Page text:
Subject: orange caterpillar
Location: Lakeland, FL
February 10, 2014 12:53 pm
We found several of these crawling around on rocks. They’re very fast movers, but curl up if you touch them. They’re about 1 to 1 1/4″ long. We didn’t see them on any plants, just the rocks. We’re in Central Florida, inland and found them on 2/10/14. I’ve never seen anything like this before and after trudging through the interweb, don’t see any pics that match. As you can see in the 2nd fuzzy pic, they have black heads. He was on the move and hard to catch.
thanks for any help.
Signature: Cindy & Jim
Dear Cindy & Jim,
We are very rushed this morning and our initial attempts at identification did not produce any results. We are posting your photos as unidentified and we hope to return to this later when we have more time. Meanwhile, perhaps one of our readers wants to take up the challenge. We are not certain if these are caterpillars or Sawfly Larvae.
Thanks for your quick reply. We’ve never seen anything like it.
Considering your Florida location, this could easily be a new exotic import from a faraway land.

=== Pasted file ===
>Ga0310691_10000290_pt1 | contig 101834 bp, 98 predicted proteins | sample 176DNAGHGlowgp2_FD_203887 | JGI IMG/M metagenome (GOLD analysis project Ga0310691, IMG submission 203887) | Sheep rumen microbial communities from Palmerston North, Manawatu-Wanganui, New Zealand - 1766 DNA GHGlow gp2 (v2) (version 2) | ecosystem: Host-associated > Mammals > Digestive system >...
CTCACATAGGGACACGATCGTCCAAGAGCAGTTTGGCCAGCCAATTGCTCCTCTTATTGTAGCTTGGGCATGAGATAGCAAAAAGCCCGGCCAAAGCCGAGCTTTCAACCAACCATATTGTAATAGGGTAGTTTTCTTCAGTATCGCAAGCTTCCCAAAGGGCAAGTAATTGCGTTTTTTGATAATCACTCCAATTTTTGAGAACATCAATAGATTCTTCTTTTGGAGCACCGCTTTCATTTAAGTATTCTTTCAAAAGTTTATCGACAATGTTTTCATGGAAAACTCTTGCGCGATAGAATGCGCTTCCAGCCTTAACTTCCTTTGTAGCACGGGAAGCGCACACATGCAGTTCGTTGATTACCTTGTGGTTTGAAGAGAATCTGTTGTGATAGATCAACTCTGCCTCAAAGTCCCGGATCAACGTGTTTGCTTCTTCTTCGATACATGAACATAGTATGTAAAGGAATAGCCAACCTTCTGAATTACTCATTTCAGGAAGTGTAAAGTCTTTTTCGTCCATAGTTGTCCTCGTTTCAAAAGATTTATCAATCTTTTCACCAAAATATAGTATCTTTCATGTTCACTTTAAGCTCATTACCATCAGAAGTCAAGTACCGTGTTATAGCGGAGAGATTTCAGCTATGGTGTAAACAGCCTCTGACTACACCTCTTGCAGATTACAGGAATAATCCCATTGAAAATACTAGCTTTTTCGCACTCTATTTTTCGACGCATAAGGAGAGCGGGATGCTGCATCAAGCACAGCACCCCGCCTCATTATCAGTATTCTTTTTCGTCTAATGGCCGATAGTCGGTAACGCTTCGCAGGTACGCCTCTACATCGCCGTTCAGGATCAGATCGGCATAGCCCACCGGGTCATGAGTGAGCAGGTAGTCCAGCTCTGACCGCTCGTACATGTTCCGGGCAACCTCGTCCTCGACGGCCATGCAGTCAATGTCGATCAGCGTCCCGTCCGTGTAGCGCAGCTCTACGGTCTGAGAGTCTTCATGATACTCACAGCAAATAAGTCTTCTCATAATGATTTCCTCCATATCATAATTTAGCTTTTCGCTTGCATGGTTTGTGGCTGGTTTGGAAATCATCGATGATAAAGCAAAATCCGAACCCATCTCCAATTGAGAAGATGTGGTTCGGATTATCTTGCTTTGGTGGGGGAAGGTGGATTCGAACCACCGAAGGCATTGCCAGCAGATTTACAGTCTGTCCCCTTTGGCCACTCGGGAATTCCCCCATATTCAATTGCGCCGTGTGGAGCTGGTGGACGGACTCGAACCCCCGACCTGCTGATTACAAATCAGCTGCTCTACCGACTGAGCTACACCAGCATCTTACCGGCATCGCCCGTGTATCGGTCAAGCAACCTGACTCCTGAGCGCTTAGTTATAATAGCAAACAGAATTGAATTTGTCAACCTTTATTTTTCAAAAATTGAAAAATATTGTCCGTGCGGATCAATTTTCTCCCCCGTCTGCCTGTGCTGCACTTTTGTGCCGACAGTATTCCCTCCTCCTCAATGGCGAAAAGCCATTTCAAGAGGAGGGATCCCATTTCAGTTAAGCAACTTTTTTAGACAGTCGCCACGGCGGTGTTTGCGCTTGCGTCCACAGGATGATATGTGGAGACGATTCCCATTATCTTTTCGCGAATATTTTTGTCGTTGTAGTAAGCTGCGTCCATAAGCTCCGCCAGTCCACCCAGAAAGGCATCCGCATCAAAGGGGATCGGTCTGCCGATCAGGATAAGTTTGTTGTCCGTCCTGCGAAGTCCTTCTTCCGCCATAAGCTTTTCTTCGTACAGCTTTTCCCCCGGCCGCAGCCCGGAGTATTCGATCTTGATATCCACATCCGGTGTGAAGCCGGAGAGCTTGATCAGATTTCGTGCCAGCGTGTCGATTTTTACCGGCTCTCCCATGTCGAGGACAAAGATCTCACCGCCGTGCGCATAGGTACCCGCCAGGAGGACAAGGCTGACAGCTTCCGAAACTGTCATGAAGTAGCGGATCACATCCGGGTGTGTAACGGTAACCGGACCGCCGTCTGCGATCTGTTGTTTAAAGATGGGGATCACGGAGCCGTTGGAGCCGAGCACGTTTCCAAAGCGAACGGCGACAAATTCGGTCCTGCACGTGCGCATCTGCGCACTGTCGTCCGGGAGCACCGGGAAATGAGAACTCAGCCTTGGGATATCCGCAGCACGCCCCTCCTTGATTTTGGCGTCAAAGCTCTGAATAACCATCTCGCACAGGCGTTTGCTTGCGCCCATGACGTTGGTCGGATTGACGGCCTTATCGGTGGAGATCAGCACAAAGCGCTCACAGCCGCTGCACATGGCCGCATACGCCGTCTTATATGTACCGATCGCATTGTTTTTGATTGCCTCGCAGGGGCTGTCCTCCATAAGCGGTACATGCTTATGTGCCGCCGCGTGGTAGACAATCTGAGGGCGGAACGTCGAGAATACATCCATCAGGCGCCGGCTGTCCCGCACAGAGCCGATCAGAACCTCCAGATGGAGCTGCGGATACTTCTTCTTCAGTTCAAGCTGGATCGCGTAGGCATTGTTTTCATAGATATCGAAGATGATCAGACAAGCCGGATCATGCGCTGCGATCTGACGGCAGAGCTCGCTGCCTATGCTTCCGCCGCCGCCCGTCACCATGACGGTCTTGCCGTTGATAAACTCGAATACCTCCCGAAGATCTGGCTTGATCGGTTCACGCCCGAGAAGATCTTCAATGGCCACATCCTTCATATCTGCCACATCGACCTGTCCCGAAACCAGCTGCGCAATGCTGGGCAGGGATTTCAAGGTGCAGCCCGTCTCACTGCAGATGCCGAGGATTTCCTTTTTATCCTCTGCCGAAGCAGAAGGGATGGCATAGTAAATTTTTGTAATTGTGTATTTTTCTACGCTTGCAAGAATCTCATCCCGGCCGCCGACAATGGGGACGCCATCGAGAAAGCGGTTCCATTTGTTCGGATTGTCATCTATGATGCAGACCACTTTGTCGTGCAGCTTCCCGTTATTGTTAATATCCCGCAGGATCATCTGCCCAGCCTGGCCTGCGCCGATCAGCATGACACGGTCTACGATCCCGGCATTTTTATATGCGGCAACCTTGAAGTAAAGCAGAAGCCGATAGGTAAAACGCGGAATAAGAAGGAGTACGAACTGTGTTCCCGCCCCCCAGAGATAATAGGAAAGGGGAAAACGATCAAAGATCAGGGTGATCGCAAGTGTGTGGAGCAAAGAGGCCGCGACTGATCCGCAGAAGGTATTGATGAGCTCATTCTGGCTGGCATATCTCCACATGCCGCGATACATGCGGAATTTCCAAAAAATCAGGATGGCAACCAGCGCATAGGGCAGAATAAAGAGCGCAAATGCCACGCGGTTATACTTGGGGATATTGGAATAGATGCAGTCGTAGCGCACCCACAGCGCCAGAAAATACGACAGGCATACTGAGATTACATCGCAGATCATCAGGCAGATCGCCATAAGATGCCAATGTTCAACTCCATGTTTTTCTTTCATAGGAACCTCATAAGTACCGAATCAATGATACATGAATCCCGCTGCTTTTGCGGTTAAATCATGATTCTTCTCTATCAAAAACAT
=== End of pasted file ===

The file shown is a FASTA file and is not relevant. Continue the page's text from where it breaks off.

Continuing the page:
I was afraid of that. I feel like we should go hunt them down and hold on to them until we know what they are. We have too many exotics here.
Update: August 13, 2018
Carpenter Moth Caterpillar
Because of a new query we just received that we are researching, we now believe both this and an additional posting in our archives are Carpenter Moth larvae in the family Cossidae, but we are uncertain of the species since the larvae do not look like any posted to BugGuide., but they do resemble what has tentatively been identified as the Carpenter Moth Caterpillar Macrocassus toluminus from South Africa.
Update: Tropical Cactus Borers
Ed. Note: The following is a comment from Cesar Crash.
Those look like Lepidoptera. Found on a cactus garden, may be the cactus moth: https://www.ipmimages.org/browse/detail.cfm?imgnum=5015058 aka Tropical Cactus Borer https://bugguide.net/node/view/78959/bgpage
Thanks so much Cesar. The mystery is finally solved. Here is a nice BugGuide image of the caterpillar. According to BugGuide: “Imported to the Caribbean to control prickly pear cacti; arrived in the U.S. naturally or in cargo imported from the Caribbean (Johnson and Stiling 1998). Widely dist. in southern FL, spreading east along the Gulf Coast to New Orleans and north along the Atlantic Coast to SC.” BugGuide also has this interesting statement: “The moth has become a pest in se US. This South American moth was introduced into Australia to control cacti, which are not native to that continent and which were becoming a very serious pest. It was so successful that memorials and monuments to it have been erected by grateful citizens there.”